Biggs: We often think directors’ films all fall into one particular category, style, or genre when in fact directors often experiment with different film styles, motifs, and camera work as they evolve throughout their body of work. In their earlier works, you’ll see nods to the styles of their directorial role models. For example, Spielberg often uses a lot of editing elements of Hitchcock’s; and, early on in his body of work, the more Hitchcock-style elements of his films stand out. Only later on will you get to trace the development of a director’s body of work when they move to experiment and develop their own directorial footprint on the film industry.

Royem: One mistaken belief about musicals is that you have to like all the shows we will be covering – Carousel, Kiss Me Kate, The Music Man, Fiddler on the Roof, Into the Woods, and Les Miserables. The truth is that even if you don’t like a particular musical, everyone can learn something from each one!

WIH Reporter: What would surprise us to know about the world of film directors and musicals?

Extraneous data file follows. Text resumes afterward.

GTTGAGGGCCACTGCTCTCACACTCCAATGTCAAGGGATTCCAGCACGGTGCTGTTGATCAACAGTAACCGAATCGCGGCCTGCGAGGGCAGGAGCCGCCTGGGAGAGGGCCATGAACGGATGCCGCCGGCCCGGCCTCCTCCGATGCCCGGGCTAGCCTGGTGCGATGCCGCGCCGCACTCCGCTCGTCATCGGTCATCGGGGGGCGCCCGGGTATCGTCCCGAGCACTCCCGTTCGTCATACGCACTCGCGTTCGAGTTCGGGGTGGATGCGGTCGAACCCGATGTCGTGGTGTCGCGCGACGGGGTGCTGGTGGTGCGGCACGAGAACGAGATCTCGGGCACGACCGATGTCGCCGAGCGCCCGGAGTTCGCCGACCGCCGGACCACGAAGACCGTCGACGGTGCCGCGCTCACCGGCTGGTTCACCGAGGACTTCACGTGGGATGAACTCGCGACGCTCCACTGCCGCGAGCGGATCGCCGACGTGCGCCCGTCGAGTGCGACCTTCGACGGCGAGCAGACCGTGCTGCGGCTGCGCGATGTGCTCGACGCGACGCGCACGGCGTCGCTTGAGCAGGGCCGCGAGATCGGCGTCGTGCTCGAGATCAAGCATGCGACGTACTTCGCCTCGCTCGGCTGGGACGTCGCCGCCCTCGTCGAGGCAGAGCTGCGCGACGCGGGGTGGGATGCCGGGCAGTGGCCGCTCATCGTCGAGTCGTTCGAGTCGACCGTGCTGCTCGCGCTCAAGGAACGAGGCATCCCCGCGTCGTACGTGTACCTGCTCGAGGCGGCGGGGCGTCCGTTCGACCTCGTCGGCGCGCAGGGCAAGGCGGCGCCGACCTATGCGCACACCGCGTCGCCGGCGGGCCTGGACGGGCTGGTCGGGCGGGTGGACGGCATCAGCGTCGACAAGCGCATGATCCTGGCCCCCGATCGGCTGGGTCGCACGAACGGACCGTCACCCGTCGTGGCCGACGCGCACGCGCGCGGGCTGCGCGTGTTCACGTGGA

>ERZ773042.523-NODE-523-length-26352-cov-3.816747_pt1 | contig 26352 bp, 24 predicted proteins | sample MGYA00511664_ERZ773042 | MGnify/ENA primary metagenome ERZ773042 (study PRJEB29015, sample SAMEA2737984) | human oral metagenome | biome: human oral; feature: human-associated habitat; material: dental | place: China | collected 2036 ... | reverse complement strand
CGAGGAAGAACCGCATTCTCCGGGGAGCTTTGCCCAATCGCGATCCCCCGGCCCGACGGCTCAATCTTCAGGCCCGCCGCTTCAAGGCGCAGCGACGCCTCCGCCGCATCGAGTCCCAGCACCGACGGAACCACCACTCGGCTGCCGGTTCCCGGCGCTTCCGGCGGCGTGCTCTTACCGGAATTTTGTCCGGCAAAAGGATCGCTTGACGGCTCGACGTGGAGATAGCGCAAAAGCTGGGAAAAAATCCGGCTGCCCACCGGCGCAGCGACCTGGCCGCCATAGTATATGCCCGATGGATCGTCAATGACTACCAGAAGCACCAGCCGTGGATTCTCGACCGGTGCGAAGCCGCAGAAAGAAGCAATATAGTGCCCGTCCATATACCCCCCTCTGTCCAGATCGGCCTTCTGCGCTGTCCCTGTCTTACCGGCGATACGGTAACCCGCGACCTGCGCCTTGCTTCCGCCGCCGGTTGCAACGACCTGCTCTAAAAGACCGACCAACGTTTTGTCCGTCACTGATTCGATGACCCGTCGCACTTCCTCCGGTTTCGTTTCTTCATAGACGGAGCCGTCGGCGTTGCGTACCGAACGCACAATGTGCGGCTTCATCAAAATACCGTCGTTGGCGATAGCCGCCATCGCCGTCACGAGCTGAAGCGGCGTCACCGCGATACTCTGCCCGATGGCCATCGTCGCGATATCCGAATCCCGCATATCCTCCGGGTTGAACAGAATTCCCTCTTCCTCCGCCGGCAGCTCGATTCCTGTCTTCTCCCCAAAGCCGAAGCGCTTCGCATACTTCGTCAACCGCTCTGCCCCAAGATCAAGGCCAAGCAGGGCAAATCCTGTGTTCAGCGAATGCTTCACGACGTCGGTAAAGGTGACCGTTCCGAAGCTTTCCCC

Biggs: A director’s own personal biography can often have far more impact on the creation of a film than one would think. In addition to a director’s own personal biography, a director’s experiences making his/her earlier films can impact the types of films made later on. For example, Spielberg loved making films meant for children and young adults, like ET and Jurassic Park.He strove in all of his movies to reach that same feeling of suspended reality and total immersion in a world of imagination.

Royem: It will be surprising to find that we will be using the same methods of investigation for musicals that are used with classical music and opera. Learning these techniques in this class will make it easier to understand classical music as well.

 WIH Reporter: What will be the format of your class?

Biggs: I start off each class with a 15-20 minute lecture on the topic. We then view the film and work through the parts I’ve pre-selected to view in the class. Each film in this class will get two weeks of dedicated class time. I always play the movies with subtitles. You also don’t need to buy or watch the movies ahead of time unless you want to!